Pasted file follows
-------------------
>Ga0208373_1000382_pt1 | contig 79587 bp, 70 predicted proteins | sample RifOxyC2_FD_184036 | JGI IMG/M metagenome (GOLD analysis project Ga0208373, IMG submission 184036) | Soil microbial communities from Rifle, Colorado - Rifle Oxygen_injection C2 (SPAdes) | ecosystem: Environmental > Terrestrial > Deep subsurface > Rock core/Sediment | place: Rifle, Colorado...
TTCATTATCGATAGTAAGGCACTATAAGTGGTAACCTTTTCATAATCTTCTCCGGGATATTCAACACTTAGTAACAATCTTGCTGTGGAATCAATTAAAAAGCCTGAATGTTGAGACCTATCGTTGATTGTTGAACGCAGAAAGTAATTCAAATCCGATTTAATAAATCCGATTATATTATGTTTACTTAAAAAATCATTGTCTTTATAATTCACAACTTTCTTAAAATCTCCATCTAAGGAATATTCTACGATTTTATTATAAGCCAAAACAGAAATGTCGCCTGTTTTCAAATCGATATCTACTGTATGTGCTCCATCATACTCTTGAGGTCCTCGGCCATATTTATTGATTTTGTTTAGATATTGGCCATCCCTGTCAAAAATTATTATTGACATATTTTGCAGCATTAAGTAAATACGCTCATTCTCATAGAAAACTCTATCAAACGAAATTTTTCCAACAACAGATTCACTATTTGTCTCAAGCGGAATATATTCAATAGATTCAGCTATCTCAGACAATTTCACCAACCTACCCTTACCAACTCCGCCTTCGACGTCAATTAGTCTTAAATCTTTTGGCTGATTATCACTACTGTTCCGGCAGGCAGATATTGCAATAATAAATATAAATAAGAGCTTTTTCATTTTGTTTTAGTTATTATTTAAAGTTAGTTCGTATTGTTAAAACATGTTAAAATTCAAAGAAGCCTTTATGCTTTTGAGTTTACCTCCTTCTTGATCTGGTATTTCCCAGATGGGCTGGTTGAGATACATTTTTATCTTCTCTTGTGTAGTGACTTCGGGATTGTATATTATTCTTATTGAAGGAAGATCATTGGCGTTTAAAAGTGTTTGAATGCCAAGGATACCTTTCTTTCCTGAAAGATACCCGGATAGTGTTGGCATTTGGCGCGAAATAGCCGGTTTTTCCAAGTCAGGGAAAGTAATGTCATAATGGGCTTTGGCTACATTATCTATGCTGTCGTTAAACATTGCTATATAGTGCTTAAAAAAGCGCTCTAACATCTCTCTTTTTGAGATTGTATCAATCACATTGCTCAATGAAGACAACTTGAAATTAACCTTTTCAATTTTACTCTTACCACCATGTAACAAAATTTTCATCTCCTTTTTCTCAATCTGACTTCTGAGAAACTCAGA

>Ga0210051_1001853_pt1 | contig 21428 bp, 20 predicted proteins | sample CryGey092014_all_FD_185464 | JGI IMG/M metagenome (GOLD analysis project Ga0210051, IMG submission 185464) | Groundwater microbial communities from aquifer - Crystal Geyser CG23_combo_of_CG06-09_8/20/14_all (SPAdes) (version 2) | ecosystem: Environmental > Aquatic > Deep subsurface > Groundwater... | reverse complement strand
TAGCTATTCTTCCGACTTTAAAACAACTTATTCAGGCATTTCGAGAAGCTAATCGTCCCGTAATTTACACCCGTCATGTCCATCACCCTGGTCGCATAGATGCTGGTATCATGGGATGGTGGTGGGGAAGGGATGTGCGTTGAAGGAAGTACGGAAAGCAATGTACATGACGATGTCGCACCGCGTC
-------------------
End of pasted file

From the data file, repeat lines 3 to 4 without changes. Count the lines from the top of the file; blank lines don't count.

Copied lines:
>Ga0210051_1001853_pt1 | contig 21428 bp, 20 predicted proteins | sample CryGey092014_all_FD_185464 | JGI IMG/M metagenome (GOLD analysis project Ga0210051, IMG submission 185464) | Groundwater microbial communities from aquifer - Crystal Geyser CG23_combo_of_CG06-09_8/20/14_all (SPAdes) (version 2) | ecosystem: Environmental > Aquatic > Deep subsurface > Groundwater... | reverse complement strand
TAGCTATTCTTCCGACTTTAAAACAACTTATTCAGGCATTTCGAGAAGCTAATCGTCCCGTAATTTACACCCGTCATGTCCATCACCCTGGTCGCATAGATGCTGGTATCATGGGATGGTGGTGGGGAAGGGATGTGCGTTGAAGGAAGTACGGAAAGCAATGTACATGACGATGTCGCACCGCGTC